The guidance will be partially updated.
Next review: To be scheduled
This guidance is for all those responsible for preventing the uptake of smoking by children and young people aged under 19. This includes those working in the NHS, local authorities, education and the wider public, private, voluntary and community sectors. It may also be of interest to children and young people, their parents or carers and other members of the public.
For the purposes of this guidance, ‘schools’ includes ‘extended schools’ (where childcare or informal education is provided outside school hours), pupil referral units, secure training and local authority secure units. It also includes further education colleges.
The five recommendations include the following advice:
- The smoking policy should support both prevention and stop smoking activities and should apply to everyone using the premises (including the grounds).
- Information on smoking should be integrated into the curriculum. For example, classroom discussions could be relevant when teaching biology, chemistry, citizenship and maths.
- Anti-smoking activities should be delivered as part of personal, social, health and economic (PHSE) and other activities related to Healthy Schools or Healthy Further Education status.
- Anti-smoking activities should aim to develop decision-making skills and include strategies for enhancing self-esteem. Parents and carers should be encouraged to get involved and students could be trained to lead some of these programmes.
- All staff involved in smoking prevention should be trained to do so.
- Educational establishments should work in partnership with outside agencies to design, deliver, monitor and evaluate smoking prevention activities.
This guidance was previously called school-based interventions to prevent smoking.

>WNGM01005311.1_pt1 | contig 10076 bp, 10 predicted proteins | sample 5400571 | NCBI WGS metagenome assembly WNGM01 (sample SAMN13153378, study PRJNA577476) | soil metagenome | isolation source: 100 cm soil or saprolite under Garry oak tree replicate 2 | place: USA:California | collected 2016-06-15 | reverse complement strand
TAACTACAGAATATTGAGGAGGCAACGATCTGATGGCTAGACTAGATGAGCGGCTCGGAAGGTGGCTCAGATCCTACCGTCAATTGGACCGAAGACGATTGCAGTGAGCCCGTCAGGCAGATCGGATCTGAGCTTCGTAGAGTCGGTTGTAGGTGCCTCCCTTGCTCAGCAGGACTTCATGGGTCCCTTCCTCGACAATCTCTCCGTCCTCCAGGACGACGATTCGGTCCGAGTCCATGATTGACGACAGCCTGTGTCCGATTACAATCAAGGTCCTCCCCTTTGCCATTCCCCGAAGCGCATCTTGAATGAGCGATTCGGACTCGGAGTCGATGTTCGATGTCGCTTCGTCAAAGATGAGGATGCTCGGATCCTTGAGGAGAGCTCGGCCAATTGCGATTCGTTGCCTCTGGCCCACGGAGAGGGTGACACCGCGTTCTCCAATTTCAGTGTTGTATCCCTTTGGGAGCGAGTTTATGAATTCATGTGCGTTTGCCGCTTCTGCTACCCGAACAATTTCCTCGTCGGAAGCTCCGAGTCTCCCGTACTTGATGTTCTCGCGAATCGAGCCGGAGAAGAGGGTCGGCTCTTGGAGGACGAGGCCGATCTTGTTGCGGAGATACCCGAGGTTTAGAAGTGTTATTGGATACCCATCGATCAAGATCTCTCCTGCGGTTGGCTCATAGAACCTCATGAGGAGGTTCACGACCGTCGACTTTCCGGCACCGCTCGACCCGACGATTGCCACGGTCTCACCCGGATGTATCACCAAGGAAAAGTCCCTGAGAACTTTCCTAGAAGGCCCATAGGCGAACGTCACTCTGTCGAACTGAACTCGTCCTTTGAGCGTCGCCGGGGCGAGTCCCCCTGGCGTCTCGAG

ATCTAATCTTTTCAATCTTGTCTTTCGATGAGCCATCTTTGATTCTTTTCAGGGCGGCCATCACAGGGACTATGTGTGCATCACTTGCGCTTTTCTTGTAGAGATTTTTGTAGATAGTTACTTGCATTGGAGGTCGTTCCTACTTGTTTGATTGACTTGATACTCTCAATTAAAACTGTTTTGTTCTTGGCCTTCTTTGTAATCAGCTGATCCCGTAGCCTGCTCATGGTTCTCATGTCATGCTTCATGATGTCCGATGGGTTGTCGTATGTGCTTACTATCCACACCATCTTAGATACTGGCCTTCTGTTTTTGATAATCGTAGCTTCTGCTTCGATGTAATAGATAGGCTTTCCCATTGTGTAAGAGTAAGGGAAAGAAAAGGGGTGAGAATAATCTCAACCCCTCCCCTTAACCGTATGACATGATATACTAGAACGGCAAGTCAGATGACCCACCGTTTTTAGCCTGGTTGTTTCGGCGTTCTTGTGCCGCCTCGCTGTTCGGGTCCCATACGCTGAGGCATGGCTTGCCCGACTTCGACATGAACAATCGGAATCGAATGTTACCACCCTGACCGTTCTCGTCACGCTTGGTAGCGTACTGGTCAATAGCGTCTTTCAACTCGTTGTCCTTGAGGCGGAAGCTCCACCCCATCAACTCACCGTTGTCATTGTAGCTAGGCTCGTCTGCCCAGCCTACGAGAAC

The recommendations in this guideline represent the view of NICE, arrived at after careful consideration of the evidence available. When exercising their judgement, professionals are expected to take this guideline fully into account, alongside the individual needs, preferences and values of their patients or service users. The application of the recommendations in this guideline is not mandatory and the guideline does not override the responsibility of healthcare professionals to make decisions appropriate to the circumstances of the individual patient, in consultation with the patient and/or their carer or guardian.
Local commissioners and/or providers have a responsibility to enable the guideline to be applied when individual health professionals and their patients or service users wish to use it. They should do so in the context of local and national priorities for funding and developing services, and in light of their duties to have due regard to the need to eliminate unlawful discrimination, to advance equality of opportunity and to reduce health inequalities. Nothing in this guideline should be interpreted in a way that would be inconsistent with compliance with those duties.